By Helen Biggs, on 14 December 2017
“Nativity”, in: R 221 DICTIONARIES DYC 1748: Dyche, A new general English dictionary (London, 1748)
A substantial amount of Special Collections’ work is in teaching and teaching support across a broad range of subjects: classics, law, library studies, architecture, history, maths – the list goes on. Sometimes this is a single class on using historical and primary materials, but this may also be a series of sessions, as with the Archival Research and Oral History in Education (AROHE) module, taught at UCL Institute of Education.
This year AROHE students have explored the topics of international education, special educational needs, progressive education and multi-racial education, using items from Newsam Archives, to focus on areas like visual sources, curriculum, biography and learners’ voices.
One of the visual sources picked out by students was this photo from the Amelia Fysh collection:
©UCL Institute of Education Archives [AF/1/3/A/25]
Although they weren’t given any contextual or identifying information about the photography, it was immediately recognised as a school nativity play. Mary, Joseph and chorus of angels were all correctly identified, and after some discussion, so were the Three Wise Men and the shepherds. (The shepherds are very well dressed; fortuitously, the Three Wise Men can be distinguished by their crowns.)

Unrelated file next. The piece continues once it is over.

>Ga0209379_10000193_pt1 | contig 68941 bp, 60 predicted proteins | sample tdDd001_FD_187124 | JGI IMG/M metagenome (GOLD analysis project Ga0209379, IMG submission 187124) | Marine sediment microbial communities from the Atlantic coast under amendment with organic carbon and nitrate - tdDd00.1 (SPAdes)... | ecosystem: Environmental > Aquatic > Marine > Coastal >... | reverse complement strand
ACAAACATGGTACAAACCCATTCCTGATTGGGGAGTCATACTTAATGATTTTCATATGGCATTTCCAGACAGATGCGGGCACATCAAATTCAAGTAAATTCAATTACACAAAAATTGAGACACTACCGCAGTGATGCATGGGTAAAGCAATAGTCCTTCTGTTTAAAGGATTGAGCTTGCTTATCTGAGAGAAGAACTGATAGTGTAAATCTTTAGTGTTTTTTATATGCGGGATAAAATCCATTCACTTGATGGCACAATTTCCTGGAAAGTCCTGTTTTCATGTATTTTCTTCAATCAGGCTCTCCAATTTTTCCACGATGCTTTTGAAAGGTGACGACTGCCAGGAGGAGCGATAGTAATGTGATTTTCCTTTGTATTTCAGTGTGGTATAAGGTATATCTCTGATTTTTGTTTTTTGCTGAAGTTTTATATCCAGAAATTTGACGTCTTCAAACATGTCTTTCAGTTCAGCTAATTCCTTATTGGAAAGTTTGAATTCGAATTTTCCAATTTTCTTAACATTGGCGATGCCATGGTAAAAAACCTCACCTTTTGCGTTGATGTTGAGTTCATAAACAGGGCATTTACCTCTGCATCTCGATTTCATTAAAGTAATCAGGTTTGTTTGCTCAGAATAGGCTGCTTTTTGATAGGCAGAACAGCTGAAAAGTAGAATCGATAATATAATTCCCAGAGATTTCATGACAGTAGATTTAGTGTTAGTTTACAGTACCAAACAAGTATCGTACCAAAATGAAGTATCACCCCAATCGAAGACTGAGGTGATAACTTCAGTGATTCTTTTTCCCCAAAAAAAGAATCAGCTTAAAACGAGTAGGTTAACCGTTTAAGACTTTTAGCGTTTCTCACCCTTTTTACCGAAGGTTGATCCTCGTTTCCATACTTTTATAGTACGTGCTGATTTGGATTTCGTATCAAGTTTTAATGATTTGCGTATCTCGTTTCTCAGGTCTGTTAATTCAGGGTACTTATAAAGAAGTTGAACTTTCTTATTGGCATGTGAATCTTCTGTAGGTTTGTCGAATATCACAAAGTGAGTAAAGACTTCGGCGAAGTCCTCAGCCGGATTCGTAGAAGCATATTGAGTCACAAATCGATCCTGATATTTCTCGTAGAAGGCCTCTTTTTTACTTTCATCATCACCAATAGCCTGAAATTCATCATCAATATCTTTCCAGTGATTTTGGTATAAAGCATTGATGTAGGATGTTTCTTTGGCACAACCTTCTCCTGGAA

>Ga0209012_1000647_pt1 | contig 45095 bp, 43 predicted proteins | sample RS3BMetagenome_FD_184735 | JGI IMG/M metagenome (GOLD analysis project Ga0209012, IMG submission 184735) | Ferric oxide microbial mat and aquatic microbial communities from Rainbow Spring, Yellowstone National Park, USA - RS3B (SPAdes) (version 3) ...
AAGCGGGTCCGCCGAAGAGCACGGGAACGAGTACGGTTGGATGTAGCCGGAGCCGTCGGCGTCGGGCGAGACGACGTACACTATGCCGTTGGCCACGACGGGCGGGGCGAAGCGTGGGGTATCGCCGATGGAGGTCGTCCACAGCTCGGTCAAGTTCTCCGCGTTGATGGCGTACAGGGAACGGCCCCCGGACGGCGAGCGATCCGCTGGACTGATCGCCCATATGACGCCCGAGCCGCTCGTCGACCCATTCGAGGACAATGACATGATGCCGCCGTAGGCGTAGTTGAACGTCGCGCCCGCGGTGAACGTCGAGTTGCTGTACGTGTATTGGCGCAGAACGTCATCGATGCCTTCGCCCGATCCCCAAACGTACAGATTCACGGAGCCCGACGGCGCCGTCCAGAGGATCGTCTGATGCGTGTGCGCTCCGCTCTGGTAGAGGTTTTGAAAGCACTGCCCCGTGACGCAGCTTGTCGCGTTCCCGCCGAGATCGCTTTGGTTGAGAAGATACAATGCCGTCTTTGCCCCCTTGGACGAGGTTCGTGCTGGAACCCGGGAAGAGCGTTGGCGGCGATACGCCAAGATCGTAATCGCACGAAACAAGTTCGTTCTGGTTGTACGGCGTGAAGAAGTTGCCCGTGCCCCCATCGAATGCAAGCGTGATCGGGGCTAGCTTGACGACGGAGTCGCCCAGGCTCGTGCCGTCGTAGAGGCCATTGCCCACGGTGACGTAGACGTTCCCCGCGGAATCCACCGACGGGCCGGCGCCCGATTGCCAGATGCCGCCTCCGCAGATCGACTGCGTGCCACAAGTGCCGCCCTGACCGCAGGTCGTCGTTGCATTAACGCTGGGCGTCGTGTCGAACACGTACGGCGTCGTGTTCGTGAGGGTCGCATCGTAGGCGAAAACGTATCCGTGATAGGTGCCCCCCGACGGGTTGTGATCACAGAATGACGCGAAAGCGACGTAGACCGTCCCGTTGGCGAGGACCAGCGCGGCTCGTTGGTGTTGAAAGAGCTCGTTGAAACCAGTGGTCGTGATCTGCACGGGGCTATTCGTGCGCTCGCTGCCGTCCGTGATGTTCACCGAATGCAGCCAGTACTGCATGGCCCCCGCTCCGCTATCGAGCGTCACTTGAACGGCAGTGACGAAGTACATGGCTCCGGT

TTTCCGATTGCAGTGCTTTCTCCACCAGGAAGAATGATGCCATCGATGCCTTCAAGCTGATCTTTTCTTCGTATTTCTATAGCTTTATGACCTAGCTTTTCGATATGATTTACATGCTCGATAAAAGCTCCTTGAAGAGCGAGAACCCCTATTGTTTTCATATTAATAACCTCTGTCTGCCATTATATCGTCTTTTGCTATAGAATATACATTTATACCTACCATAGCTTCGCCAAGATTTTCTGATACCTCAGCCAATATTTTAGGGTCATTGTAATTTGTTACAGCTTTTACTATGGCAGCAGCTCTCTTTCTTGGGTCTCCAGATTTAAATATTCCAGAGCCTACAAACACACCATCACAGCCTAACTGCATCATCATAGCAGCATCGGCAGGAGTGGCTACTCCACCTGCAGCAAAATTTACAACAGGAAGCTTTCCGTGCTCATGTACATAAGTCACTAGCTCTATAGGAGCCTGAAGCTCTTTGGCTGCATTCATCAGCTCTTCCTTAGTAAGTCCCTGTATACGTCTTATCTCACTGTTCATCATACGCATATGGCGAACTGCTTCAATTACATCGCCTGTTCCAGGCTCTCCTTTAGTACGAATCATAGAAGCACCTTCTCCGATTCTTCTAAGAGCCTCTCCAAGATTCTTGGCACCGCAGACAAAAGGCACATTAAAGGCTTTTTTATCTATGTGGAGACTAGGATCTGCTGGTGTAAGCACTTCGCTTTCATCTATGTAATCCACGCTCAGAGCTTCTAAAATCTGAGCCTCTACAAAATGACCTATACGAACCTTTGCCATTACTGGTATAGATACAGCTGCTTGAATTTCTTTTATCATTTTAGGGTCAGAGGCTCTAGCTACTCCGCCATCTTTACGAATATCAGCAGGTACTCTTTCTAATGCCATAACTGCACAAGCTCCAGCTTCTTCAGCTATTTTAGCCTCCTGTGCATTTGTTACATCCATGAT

However, when it came to dating the photograph, the students came somewhat unstuck. The wearing of costumes make it impossible to use fashion to estimate when the photograph was taken, and likewise most of the children’s heads are covered, so nor can their hair styles be used as a guide. In the end, it was suggested that the photo was probably “old”, because it was black and white.
This gave me something of a shock. Not the assertion itself; it may have been a little misguided (black and white film is still in use today, not to mention the black and white or sepia filters of digital photography!) but learning how to draw on others’ research, context clues and our own personal knowledge to understand objects is at the very heart of using archive materials. No – what stunned me was the realisation that many of today’s students are too young to recognise the product of a 1990’s style black-and-white photocopier…
In case you’re wondering – the image is from a booklet from Beech Green Nursery School, featuring photos from 1956-1973 (the booklet itself was created in 2002). Whether you think this can be considered “old” or not is up to you – although colour photography was definitely around by the 1950’s!